There are not enough rocket scientist cancer people out there who could deny this one but it took a study about parents of children with cancer and a referral to a study of stress on breast cancer patients to paint the big picture. A cancer diagnosis is stressful - well DOH! - whether its you or a family member.
I think the issue of the stress level of family members is finally getting more attention. A cancer diagnosis does a number on everyone in the family. I have seen more emotional people talking about their family member's cancer and fewer emotions from the patients themselves. A cancer diagnosis is hard to cope with - facing the unknown.
If you are the patient in treatment, you get a whole group of people to help you - doctor, nurses, social workers, etc - who are on call 24/7 for everything from the sniffles to new symptoms. You get lots of TLC. They want to make sure you stay healthy enough to continue your treatment and are not reacting to it in bad ways.
If you are a family member of a cancer patient, its close but not the same. The doctors are focusing on the patient but include you in the conversation. You may be able to see more of the big picture but that doesn't mean it is a rosy, optimistic one.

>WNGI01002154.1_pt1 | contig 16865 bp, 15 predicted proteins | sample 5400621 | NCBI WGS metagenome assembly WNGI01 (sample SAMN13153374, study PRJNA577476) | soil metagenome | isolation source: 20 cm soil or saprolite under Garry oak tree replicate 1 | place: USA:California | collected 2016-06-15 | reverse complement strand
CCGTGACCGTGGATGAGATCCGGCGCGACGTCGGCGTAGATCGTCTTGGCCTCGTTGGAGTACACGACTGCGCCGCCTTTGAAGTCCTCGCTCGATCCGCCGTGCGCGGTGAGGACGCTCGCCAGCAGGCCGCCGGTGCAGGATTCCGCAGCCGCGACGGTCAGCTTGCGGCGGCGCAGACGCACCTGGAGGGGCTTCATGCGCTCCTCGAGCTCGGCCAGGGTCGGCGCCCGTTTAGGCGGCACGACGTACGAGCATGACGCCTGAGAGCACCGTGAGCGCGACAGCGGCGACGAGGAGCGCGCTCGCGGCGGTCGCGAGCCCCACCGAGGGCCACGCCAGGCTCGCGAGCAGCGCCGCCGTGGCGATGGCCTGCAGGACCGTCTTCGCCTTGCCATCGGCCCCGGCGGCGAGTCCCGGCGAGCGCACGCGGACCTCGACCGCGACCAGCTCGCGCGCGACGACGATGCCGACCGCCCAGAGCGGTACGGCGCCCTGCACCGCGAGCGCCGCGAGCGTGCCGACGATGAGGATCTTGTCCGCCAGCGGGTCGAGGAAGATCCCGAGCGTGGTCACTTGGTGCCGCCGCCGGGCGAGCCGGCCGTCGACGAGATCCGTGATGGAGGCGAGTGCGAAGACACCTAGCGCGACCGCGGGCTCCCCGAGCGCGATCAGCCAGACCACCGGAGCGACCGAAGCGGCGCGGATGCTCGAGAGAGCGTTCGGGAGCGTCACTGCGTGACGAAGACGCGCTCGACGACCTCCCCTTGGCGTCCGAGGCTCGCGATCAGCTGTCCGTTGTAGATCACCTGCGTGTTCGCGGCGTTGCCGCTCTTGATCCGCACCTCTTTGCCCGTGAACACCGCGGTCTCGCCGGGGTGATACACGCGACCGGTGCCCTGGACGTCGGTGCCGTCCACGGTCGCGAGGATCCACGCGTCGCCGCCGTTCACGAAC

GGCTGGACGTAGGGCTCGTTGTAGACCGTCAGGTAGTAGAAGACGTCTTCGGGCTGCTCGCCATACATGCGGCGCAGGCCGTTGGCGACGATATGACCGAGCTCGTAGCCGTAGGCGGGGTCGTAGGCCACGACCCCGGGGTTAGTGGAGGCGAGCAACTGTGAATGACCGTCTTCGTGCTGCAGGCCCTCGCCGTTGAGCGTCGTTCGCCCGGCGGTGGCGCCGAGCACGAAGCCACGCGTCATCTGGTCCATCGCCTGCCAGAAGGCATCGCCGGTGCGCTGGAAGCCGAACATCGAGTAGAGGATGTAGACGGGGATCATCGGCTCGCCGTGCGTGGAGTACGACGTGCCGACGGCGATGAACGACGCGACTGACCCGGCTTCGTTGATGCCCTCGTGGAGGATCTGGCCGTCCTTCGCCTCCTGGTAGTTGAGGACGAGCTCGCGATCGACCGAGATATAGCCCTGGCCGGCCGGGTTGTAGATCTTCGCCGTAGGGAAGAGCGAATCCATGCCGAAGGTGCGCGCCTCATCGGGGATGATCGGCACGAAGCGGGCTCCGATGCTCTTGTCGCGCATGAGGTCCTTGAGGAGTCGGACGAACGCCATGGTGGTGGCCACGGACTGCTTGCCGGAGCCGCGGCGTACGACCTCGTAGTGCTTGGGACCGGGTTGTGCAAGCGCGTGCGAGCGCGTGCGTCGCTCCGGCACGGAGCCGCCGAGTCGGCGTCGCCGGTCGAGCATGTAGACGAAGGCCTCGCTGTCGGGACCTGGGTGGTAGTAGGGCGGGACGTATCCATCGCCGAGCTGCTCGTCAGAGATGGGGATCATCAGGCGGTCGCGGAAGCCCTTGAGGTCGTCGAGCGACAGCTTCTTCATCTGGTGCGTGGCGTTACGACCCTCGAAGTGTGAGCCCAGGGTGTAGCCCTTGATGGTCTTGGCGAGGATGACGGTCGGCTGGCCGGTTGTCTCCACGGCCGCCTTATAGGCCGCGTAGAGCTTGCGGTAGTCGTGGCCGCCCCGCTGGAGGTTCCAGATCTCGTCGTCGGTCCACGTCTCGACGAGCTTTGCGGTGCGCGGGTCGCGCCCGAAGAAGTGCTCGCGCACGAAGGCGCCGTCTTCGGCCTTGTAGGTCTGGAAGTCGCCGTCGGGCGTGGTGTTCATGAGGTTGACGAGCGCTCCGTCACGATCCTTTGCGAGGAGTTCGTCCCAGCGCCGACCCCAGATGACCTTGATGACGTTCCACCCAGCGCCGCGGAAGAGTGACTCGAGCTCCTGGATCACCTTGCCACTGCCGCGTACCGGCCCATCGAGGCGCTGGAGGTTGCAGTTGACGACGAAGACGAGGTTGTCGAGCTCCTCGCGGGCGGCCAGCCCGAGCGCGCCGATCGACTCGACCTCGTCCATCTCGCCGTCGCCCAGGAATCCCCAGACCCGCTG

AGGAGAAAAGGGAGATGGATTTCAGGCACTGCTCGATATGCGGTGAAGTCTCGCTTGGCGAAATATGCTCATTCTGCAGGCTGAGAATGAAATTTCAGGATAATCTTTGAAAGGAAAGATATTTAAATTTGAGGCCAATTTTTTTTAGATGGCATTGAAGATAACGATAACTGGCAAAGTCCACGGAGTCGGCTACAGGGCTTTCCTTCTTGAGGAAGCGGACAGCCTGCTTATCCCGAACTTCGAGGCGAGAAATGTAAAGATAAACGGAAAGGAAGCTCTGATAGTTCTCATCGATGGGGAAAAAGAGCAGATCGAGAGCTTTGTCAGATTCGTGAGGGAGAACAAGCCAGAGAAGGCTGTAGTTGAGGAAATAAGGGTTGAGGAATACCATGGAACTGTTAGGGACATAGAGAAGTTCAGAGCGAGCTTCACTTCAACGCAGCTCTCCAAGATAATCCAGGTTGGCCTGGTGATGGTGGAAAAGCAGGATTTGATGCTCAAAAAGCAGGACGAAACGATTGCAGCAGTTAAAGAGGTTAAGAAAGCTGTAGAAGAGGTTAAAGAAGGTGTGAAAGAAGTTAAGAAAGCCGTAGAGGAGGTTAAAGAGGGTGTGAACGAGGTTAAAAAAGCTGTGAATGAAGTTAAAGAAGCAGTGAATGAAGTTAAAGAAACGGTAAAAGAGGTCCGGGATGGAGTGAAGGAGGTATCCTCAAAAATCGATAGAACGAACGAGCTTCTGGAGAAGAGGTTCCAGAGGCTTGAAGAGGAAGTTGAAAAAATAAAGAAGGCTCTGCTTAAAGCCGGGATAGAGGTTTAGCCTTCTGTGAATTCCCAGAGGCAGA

I have been on both sides of this lovely little situation so I can tell you its not easy either side. At my first cancer diagnosis, I was a kid, I didn't really cope. At my second diagnosis, I was much more proactive and said 'look, tell me the information'. Then with my husband's diagnosis, I spoke up and said to the surgeon 'I've had cancer twice so we have an idea of what to expect for treatment options'. That actually was a good idea as the surgeon opened up and talked to us more.
It should not be a surprise that the word cancer has nasty overtones (hurry up with the damn cure will you?). And the resulting level of stress can do nasty things to your sanity, brain, and body. I think talking about it as opposed to ignoring the giant elephant in the room will make a huge difference. But the stress will take a long time to go away, if ever.